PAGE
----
Not here, though. Making progress is intrinsically tied to collectibles, with your accomplishments stored in the mythical guidebook. And by progress, we mean that the percentage counter almost solely ticks up as you grab another orb, free a dragon, nab a talisman (which are often earned through collecting more things), etc. Spyro is by no means the only platforming series to be so heavily invested in collecting pointless objects, but it comes off as one of the worst offenders here, mainly because there’s not much exciting happening in the space it takes you to move from one collectible to the next.
The collect-a-thon slog is most pronounced in the original, as most worlds have little to no other activities besides collecting stuff. At the very least, Spyro 2: Ripto’s Rage and Spyro 3: Year of the Dragon introduce more objectives into play en route to earning collectibles. For instance, there’s a hockey mini-game in Spyro 2 that nets you an orb. While these events occasionally excite, most of them feel under-developed and shallow.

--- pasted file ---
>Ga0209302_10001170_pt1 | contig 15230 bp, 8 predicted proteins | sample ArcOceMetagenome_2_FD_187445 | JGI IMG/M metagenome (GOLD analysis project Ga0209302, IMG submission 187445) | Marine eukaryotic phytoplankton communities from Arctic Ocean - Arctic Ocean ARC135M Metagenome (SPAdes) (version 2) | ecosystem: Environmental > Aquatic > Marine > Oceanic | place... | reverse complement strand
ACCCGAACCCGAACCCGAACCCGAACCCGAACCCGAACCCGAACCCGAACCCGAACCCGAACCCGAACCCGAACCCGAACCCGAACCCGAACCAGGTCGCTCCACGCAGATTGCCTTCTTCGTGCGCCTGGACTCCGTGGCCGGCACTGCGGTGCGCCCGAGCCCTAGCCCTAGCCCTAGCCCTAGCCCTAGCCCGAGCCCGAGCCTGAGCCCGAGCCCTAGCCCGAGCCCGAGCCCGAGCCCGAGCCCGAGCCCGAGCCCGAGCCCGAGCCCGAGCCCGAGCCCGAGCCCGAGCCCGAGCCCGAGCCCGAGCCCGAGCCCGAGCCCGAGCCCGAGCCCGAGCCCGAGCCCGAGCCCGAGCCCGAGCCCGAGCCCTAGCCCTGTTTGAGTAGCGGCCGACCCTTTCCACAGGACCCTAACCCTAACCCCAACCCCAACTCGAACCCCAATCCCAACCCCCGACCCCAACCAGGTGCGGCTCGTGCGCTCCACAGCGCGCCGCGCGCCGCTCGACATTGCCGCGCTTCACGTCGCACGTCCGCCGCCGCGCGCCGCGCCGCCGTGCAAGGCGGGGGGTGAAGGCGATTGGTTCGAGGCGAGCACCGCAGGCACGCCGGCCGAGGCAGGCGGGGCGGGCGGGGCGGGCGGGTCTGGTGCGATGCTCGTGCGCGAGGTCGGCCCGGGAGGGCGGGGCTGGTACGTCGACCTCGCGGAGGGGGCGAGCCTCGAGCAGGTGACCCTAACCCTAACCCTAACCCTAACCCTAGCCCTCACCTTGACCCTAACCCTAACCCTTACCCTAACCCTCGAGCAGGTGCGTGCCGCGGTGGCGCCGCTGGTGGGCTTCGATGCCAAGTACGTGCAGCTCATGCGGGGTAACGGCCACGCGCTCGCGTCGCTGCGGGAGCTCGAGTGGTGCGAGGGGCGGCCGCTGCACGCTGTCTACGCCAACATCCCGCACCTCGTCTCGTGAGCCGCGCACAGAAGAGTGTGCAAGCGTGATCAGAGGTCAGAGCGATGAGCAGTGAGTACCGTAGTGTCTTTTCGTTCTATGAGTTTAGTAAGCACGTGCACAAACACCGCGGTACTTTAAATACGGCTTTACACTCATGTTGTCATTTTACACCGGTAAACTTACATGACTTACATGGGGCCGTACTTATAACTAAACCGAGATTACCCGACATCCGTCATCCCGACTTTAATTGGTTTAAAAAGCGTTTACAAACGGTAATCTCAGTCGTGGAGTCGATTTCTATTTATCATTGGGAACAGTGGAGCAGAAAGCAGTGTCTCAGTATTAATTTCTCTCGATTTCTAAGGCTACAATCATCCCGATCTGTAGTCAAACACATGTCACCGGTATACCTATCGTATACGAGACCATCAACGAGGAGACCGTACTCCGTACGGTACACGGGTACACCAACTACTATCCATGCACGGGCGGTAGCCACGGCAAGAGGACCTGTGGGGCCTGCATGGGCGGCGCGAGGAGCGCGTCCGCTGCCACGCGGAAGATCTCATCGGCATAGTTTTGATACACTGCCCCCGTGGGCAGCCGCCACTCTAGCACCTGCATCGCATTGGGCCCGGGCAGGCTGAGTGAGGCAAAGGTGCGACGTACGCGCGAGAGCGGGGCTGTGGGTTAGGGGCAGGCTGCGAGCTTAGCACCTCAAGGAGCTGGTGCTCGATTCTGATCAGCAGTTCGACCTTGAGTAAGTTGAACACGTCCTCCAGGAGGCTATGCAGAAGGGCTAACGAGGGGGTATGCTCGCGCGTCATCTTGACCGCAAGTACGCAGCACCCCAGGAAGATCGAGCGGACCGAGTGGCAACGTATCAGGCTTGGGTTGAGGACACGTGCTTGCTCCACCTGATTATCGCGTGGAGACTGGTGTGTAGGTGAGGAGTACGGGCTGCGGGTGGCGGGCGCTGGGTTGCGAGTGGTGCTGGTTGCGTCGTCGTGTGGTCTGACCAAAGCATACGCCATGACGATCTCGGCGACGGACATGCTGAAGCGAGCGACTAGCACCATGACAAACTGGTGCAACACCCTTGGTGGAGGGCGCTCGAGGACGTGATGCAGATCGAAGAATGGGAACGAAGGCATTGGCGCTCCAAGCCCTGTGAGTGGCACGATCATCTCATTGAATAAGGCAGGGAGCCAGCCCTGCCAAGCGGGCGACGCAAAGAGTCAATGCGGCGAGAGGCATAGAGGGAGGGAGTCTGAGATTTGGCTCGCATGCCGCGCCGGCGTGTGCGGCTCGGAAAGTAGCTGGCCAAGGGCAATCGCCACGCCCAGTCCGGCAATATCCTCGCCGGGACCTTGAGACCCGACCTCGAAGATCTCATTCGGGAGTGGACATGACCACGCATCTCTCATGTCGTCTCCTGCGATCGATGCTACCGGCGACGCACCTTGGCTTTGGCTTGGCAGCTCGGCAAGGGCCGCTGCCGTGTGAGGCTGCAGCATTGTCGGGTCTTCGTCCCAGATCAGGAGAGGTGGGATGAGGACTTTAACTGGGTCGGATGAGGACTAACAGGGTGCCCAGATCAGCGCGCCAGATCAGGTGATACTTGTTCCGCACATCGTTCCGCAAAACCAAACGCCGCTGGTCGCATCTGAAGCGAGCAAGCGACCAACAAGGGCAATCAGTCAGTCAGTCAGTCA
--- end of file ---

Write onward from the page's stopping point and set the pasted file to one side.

If you’ve read to this point, you can probably tell I’m not too fond of Spyro Reignited Trilogy. Still, these games set up well for kids who are just getting into video games. My seven-year-old daughter watched me play for hours and enjoyed every second of it. When I handed her the controller, she relished in running around the fanciful worlds as an adorable dragon.
My seven-year-old daughter watched me play for hours and enjoyed every second of it.
This makes sense of course. I was also seven when I first played Spyro the Dragon, and I imagine I had a similar look on my face when Spyro spit fire at a charging bull. As an adult, I’ve found it hard to see the wonder of this magical platforming trilogy on PS4. What bored me fascinated my daughter.
Even though I don’t think Spyro has aged well at all, there’s still reason to believe this series can resonate with kids. In that sense, it’s timeless.
Updated to clarify that Toys for Bob worked on the Switch version of Crash Bandicoot N. Sane Trilogy.